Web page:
Dear Barrons, Still are and likely well remain, which is why technocrats and tyrants will continue attack the competition. Because the message is clear: the beatings will continue until morale improves. Thanks, 28

  • Jdmcomp Jdmcomp on Feb 12, 2021

    The idea of a oil rich country claiming to be green is a laugh. The oil they are selling and funding the EV program with will be used by others and Norway will be affected by it. And using government power to force a solution on its population goes against the grain for most. Norway is a very small country (5 mil), and what ever it does is not a model for the rest of the world. One only has to look at the mental illness rate and suicide rate to wonder what is going on.

    • 28-Cars-Later 28-Cars-Later on Feb 12, 2021

      Well put. "The idea of a oil rich country claiming to be green is a laugh." Saudi Arabia will be the next to claim this :D

  • Bkojote Allright, actual person who knows trucks here, the article gets it a bit wrong.First off, the Maverick is not at all comparable to a Tacoma just because they're both Hybrids. Or lemme be blunt, the butch-est non-hybrid Maverick Tremor is suitable for 2/10 difficulty trails, a Trailhunter is for about 5/10 or maybe 6/10, just about the upper end of any stock vehicle you're buying from the factory. Aside from a Sasquatch Bronco or Rubicon Jeep Wrangler you're looking at something you're towing back if you want more capability (or perhaps something you /wish/ you were towing back.)Now, where the real world difference should play out is on the trail, where a lot of low speed crawling usually saps efficiency, especially when loaded to the gills. Real world MPG from a 4Runner is about 12-13mpg, So if this loaded-with-overlander-catalog Trailhunter is still pulling in the 20's - or even 18-19, that's a massive improvement.
  • Lou_BC "That’s expensive for a midsize pickup" All of the "offroad" midsize trucks fall in that 65k USD range. The ZR2 is probably the cheapest ( without Bison option).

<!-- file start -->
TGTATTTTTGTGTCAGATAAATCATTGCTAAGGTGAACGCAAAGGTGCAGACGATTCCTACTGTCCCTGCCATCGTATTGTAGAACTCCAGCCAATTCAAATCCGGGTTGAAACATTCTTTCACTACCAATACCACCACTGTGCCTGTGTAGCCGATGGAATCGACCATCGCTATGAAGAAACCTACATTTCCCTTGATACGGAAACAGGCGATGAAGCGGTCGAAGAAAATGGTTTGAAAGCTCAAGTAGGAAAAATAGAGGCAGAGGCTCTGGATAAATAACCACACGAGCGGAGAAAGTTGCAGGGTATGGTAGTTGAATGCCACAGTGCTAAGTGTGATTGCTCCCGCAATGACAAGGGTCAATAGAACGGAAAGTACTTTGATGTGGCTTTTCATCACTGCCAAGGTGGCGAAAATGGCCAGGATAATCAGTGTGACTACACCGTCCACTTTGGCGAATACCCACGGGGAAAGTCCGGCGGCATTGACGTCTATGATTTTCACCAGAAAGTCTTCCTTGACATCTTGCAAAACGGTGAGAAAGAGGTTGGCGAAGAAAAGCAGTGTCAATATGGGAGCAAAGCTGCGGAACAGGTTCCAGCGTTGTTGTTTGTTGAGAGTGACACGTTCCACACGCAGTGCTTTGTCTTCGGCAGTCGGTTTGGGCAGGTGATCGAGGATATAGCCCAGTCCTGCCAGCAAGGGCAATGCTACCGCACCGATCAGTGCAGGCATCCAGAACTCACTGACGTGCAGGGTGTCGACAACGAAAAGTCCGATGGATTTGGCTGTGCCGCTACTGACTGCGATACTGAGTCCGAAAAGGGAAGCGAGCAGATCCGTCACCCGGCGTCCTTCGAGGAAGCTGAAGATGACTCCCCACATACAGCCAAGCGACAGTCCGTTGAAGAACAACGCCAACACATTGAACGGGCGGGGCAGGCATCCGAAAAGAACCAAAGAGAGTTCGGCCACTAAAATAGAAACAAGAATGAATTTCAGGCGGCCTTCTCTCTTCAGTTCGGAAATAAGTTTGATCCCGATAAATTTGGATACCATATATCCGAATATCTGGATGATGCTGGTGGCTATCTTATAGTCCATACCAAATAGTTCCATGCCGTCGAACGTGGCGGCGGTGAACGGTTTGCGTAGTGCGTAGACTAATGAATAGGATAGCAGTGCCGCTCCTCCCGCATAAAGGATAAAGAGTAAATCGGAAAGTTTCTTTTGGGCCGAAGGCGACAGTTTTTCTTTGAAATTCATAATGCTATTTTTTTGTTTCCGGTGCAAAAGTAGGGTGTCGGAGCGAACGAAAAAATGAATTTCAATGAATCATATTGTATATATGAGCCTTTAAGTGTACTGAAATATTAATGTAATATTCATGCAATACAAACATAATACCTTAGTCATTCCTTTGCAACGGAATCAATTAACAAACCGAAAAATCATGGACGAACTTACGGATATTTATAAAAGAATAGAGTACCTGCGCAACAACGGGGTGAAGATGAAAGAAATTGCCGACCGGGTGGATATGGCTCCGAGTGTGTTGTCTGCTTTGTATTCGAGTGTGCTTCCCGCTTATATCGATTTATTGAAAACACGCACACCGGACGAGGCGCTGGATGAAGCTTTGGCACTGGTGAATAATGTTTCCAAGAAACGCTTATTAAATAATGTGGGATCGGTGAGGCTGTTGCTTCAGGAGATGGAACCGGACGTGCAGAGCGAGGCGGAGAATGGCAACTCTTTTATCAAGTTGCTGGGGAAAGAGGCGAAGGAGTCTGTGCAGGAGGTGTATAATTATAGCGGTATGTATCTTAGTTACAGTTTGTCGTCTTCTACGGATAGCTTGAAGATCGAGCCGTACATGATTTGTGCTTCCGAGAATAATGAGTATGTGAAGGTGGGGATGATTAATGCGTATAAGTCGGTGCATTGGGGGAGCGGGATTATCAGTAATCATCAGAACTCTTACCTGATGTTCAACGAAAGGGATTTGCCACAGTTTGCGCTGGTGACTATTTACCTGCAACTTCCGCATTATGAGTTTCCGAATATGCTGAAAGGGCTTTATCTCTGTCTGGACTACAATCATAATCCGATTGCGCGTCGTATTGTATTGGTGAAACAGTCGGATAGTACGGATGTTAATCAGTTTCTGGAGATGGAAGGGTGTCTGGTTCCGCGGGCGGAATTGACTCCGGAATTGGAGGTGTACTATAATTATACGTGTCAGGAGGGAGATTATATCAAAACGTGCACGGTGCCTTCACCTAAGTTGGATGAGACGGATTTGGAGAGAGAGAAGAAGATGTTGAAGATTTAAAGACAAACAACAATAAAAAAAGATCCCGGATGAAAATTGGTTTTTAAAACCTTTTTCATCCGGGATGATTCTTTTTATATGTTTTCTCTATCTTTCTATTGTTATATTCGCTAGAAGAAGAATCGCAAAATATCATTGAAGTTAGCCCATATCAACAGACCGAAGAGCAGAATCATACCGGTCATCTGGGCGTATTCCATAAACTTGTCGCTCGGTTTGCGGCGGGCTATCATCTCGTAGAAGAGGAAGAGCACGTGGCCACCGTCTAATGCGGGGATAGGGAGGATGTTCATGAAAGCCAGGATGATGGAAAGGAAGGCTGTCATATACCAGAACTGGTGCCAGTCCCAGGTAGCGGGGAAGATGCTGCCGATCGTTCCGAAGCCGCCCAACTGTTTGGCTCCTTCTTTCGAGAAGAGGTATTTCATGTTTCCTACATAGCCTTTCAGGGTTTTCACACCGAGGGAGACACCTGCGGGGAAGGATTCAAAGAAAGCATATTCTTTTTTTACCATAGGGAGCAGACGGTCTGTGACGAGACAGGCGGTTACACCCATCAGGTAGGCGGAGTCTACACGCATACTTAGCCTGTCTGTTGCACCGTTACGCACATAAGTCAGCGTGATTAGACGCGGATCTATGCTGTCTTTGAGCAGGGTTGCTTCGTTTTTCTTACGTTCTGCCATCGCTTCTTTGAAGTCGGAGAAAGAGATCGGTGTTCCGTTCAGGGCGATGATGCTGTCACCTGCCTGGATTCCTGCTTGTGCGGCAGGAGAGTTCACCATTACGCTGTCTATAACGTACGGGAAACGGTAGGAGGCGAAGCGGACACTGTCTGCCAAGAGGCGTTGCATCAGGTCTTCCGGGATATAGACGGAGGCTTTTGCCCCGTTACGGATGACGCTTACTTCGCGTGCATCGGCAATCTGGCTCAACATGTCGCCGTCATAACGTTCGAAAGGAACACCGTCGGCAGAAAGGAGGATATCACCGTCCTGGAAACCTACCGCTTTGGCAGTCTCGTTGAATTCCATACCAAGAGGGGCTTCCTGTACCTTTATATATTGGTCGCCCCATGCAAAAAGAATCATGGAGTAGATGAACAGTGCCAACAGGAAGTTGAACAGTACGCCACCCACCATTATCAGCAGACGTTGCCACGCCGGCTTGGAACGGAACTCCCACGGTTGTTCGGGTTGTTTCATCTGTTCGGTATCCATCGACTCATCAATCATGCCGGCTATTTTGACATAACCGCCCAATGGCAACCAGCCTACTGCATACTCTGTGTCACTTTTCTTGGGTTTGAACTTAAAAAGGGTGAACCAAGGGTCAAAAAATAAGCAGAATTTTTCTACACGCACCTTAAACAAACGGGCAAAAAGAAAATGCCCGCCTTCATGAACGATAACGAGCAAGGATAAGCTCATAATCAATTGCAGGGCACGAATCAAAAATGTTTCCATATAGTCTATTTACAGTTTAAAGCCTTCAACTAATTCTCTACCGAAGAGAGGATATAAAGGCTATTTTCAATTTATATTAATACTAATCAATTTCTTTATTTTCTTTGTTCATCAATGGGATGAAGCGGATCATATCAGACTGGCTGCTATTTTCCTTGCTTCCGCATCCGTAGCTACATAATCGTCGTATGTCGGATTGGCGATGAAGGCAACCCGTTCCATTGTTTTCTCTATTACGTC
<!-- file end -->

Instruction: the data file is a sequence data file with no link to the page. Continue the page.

• Lou_BC There are a few in my town. They come out on sunny days. I'd rather spend $29k on a square body Chevy
  • Lou_BC I had a 2010 Ford F150 and 2010 Toyota Sienna. The F150 went through 3 sets of brakes and Sienna 2 sets. Similar mileage and 10 year span.4 sets tires on F150. Truck needed a set of rear shocks and front axle seals. The solenoid in the T-case was replaced under warranty. I replaced a "blend door motor" on heater. Sienna needed a water pump and heater blower both on warranty. One TSB then recall on spare tire cable. Has a limp mode due to an engine sensor failure. At 11 years old I had to replace clutch pack in rear diff F150. My ZR2 diesel at 55,000 km. Needs new tires. Duratrac's worn and chewed up. Needed front end alignment (1st time ever on any truck I've owned).Rear brakes worn out. Left pads were to metal. Chevy rear brakes don't like offroad. Weird "inside out" dents in a few spots rear fenders. Typically GM can't really build an offroad truck issue. They won't warranty. Has fender-well liners. Tore off one rear shock protector. Was cheaper to order from GM warehouse through parts supplier than through Chevy dealer. Lots of squeaks and rattles. Infotainment has crashed a few times. Seat heater modual was on recall. One of those post sale retrofit.Local dealer is horrific. If my son can't service or repair it, I'll drive 120 km to the next town. 1st and last Chevy. Love the drivetrain and suspension. Fit and finish mediocre. Dealer sucks.
  • MaintenanceCosts You expect everything on Amazon and eBay to be fake, but it's a shame to see fake stuff on Summit Racing. Glad they pulled it.